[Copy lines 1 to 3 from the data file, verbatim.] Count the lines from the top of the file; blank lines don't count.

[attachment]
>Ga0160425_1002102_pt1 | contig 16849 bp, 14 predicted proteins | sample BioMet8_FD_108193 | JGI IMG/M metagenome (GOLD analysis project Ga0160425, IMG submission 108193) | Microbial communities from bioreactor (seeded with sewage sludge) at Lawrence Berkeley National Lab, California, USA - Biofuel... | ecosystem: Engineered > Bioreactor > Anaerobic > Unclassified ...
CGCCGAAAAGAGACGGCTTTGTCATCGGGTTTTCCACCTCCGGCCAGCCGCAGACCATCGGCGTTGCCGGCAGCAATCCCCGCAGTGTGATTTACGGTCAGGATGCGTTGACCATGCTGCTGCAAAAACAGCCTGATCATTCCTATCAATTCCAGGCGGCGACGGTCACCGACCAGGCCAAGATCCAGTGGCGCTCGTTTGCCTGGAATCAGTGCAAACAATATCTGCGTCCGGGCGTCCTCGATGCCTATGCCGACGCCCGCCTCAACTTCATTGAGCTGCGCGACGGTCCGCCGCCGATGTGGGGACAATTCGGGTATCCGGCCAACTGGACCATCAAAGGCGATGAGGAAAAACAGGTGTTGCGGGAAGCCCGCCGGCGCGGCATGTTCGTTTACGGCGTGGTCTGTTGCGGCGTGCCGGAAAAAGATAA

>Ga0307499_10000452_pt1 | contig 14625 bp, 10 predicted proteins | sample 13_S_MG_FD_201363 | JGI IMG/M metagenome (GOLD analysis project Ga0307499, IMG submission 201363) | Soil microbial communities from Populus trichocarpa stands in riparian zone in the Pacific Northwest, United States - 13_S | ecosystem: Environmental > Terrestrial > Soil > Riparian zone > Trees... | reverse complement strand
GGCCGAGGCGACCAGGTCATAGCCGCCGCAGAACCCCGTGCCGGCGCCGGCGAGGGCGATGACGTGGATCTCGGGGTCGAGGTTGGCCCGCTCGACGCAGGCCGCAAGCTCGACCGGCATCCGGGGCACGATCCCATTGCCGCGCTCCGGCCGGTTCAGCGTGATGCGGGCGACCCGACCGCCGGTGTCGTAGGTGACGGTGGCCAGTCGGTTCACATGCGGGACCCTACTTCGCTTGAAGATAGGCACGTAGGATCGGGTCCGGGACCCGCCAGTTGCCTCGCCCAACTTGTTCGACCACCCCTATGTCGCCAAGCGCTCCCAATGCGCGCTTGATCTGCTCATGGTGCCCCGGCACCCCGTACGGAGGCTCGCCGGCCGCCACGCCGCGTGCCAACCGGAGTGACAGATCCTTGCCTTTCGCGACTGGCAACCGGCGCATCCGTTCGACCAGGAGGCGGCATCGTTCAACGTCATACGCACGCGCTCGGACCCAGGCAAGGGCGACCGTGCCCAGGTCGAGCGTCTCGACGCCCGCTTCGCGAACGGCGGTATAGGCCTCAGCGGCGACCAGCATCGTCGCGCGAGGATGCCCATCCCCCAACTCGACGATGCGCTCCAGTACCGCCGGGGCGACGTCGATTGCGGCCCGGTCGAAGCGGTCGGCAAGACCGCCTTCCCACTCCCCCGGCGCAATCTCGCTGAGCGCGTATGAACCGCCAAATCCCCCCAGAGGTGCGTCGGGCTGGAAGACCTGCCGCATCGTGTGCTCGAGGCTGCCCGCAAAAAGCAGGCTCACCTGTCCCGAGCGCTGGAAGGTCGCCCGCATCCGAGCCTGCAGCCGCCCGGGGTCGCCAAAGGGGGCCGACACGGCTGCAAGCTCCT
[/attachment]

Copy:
>Ga0160425_1002102_pt1 | contig 16849 bp, 14 predicted proteins | sample BioMet8_FD_108193 | JGI IMG/M metagenome (GOLD analysis project Ga0160425, IMG submission 108193) | Microbial communities from bioreactor (seeded with sewage sludge) at Lawrence Berkeley National Lab, California, USA - Biofuel... | ecosystem: Engineered > Bioreactor > Anaerobic > Unclassified ...
CGCCGAAAAGAGACGGCTTTGTCATCGGGTTTTCCACCTCCGGCCAGCCGCAGACCATCGGCGTTGCCGGCAGCAATCCCCGCAGTGTGATTTACGGTCAGGATGCGTTGACCATGCTGCTGCAAAAACAGCCTGATCATTCCTATCAATTCCAGGCGGCGACGGTCACCGACCAGGCCAAGATCCAGTGGCGCTCGTTTGCCTGGAATCAGTGCAAACAATATCTGCGTCCGGGCGTCCTCGATGCCTATGCCGACGCCCGCCTCAACTTCATTGAGCTGCGCGACGGTCCGCCGCCGATGTGGGGACAATTCGGGTATCCGGCCAACTGGACCATCAAAGGCGATGAGGAAAAACAGGTGTTGCGGGAAGCCCGCCGGCGCGGCATGTTCGTTTACGGCGTGGTCTGTTGCGGCGTGCCGGAAAAAGATAA

>Ga0307499_10000452_pt1 | contig 14625 bp, 10 predicted proteins | sample 13_S_MG_FD_201363 | JGI IMG/M metagenome (GOLD analysis project Ga0307499, IMG submission 201363) | Soil microbial communities from Populus trichocarpa stands in riparian zone in the Pacific Northwest, United States - 13_S | ecosystem: Environmental > Terrestrial > Soil > Riparian zone > Trees... | reverse complement strand